### Interpolation in any dimension with barycentric coordinates

Interpolation is a method used to create a new point in a data set without doing new measurements, using the existing points. It can be used to create a continuous function from a set of points, and can have applications in various domains: it can be used to scale up the frame rate of a video, to predict phenomenons with less measurement, etc. In this article, we will try to find an efficient method that can handle a lot of parameters.

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A interesting, well-motivated subject matter. Your writing style is enjoyable and your argumentation thorough. Visualizations were impressive, more of them would have been very welcome in the definition of barycentric coordinates to break up the dry proofs and formulas. Your idea for bypassing triangulation is interesting, even more so if it is original; although I'm not confident the complexity of triangulation outweighs the errors seen in your solution. In the future, I recommend using an actual dot '•' instead of a full stop '.' to denote the dot product. I would also like to note that 'tho' is not the correct spelling of the word, and there is no space before a semicolon. These minor mistakes had no effect on my reading experience however.

5.9What you've presented and coded up is impressive because it probably took considerable time to present the visual parts that pointed to the outputs of parameters. I'd recommend spending some more time clarifying the problem statement. The last sentence in that paragraph, "More precisely,..." isn't too clear for the claim of precision. I'd cite the other methods for the reader's choosing. I'd also expand on the more specific problem in the same statement. Or, perhaps set a quote block? Nonetheless, this was a fascinating read and keep it up!

5Visualizations and content were amazing, but the narrative lost me a little bit

7.3There is an extraneous closing parenthesis in “all fit) in dimension n defined by the point)”. I think the last word should be “points”. “an Euclidean space” should be “a Euclidean space”.

5.3Nice article. There are a few points where I struggled to follow, but I liked the interactivity and the ability to hide or show proofs as desired.

5.2Bonus points for providing a /bad/ example to show what can go wrong. [Second repeat of same feedback]

5.9Article is too technical for an average reader, but for readers with prerequisites, provides lots of insights. Visuals are very good, but I would want to see more of them. Barycenter should be explained simple and with more visuals. Overall, a very good article.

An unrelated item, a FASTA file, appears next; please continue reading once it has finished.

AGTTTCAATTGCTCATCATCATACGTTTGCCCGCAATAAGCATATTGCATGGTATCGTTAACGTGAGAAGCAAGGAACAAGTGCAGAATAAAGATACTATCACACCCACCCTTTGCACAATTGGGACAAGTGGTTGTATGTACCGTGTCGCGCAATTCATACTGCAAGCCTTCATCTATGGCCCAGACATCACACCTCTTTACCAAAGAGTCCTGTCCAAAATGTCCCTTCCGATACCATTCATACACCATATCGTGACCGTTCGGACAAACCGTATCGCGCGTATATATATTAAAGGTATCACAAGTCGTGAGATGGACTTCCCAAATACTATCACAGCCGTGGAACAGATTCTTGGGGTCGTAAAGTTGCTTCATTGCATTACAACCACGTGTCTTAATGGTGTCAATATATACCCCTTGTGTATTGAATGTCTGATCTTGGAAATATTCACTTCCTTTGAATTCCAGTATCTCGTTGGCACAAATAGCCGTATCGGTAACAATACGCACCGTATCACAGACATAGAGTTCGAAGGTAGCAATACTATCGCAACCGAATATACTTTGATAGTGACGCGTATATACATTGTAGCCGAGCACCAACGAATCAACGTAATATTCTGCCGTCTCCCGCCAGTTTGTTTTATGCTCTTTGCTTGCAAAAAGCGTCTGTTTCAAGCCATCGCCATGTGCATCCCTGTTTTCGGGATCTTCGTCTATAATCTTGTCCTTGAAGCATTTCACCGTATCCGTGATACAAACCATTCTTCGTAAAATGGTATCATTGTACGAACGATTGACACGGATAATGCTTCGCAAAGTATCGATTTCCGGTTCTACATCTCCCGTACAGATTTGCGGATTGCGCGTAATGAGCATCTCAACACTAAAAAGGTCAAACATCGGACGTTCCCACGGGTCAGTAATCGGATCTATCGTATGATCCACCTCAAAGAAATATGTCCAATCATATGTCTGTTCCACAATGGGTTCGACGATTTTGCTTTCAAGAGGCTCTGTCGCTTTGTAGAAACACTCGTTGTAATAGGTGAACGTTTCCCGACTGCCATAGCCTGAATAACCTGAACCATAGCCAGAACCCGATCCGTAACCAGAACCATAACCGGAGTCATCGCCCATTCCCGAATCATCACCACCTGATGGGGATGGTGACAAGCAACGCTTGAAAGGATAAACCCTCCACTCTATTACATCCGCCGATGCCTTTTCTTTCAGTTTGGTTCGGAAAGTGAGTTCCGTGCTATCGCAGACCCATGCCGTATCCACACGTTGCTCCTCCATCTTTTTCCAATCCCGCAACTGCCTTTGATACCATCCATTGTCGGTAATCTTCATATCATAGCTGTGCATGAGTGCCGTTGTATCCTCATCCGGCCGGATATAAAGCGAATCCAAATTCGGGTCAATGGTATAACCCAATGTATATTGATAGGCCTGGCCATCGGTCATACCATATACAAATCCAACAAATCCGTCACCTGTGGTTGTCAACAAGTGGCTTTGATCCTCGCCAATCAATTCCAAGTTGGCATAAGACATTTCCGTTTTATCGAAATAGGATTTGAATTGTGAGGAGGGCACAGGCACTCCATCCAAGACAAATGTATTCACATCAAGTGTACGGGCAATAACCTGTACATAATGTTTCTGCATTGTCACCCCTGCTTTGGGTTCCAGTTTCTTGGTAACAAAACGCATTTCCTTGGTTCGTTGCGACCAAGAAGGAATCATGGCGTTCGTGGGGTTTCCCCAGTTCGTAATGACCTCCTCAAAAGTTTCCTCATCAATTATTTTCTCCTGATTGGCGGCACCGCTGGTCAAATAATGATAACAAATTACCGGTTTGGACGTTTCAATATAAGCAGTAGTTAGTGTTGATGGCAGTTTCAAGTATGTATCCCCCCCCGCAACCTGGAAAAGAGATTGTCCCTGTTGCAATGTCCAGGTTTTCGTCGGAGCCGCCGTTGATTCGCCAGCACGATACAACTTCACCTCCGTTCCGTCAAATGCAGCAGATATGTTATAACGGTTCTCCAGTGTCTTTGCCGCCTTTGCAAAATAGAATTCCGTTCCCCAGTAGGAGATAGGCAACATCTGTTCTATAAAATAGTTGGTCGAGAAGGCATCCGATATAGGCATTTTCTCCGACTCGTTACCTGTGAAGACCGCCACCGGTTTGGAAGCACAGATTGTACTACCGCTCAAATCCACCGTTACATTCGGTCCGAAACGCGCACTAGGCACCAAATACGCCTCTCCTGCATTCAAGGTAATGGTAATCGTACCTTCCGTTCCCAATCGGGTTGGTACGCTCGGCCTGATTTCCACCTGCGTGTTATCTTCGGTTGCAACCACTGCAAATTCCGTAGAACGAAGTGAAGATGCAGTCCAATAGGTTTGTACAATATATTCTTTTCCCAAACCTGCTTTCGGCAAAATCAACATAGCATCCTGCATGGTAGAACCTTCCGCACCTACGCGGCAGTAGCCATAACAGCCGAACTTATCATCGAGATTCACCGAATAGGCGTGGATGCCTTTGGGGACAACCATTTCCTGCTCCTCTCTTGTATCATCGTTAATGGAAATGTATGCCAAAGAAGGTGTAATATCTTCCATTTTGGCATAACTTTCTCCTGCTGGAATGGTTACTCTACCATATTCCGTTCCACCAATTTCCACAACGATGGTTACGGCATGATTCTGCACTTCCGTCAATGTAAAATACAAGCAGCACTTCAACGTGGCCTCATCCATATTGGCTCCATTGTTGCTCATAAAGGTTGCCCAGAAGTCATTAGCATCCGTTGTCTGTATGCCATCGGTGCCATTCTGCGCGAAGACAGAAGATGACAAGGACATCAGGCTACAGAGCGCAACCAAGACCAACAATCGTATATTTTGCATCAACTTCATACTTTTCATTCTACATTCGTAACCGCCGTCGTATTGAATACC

6.4This article is good in some aspects... I mean is totally a technic one and oriented to a specific problem... To follow it it is necesary to have a good idea of several maths concepts... It is not oriented to a big audience even if we talk of the public that is interested in the SoME exposition.... The explanation do not give any clue to leverage the difficulties involved in the subject ... All in all, nothing special...

5.2I think this provides a good introduction to spatial interpolation and I liked the discussion on why we needed more complex forms of interpolation besides simple weighting. I also liked the interactivity of the charts, and I think explicitly making it clear that it's interactive would help capture the imagination more. There were some parts, which could be improved a bit more rigour, such as how the height visualization translated into the area one and I would have liked that this approach be used for the initial problems to see if those could be solved using this new method. It'd be good to also discuss further extensions for additional reading as well.

6This entry is really well done! I really liked the simulations - they were interactive, but they also got the point across! I also liked the process by which you got the end answer, and how you made small, intuitive steps instead of big leaps. I think your explanation of barycentric coordinates was a little bit too technical - you did provide some of the intuition behind it, but I think it would've been a little better to give the intuitive explanation (splitting a triangle up into smaller ones, then defining a coordinate based on the ratios of the areas) and then get into the technical one. They're both well explained, though, so it's a minor point at most.

7.1None of the images showed up for me

310/10 on the interactives, explanations, and motivation. I'm curious about how this does in "reality". Might be helped by an example with removed data to test the "accuracy" of the method. Overall, great.

7.1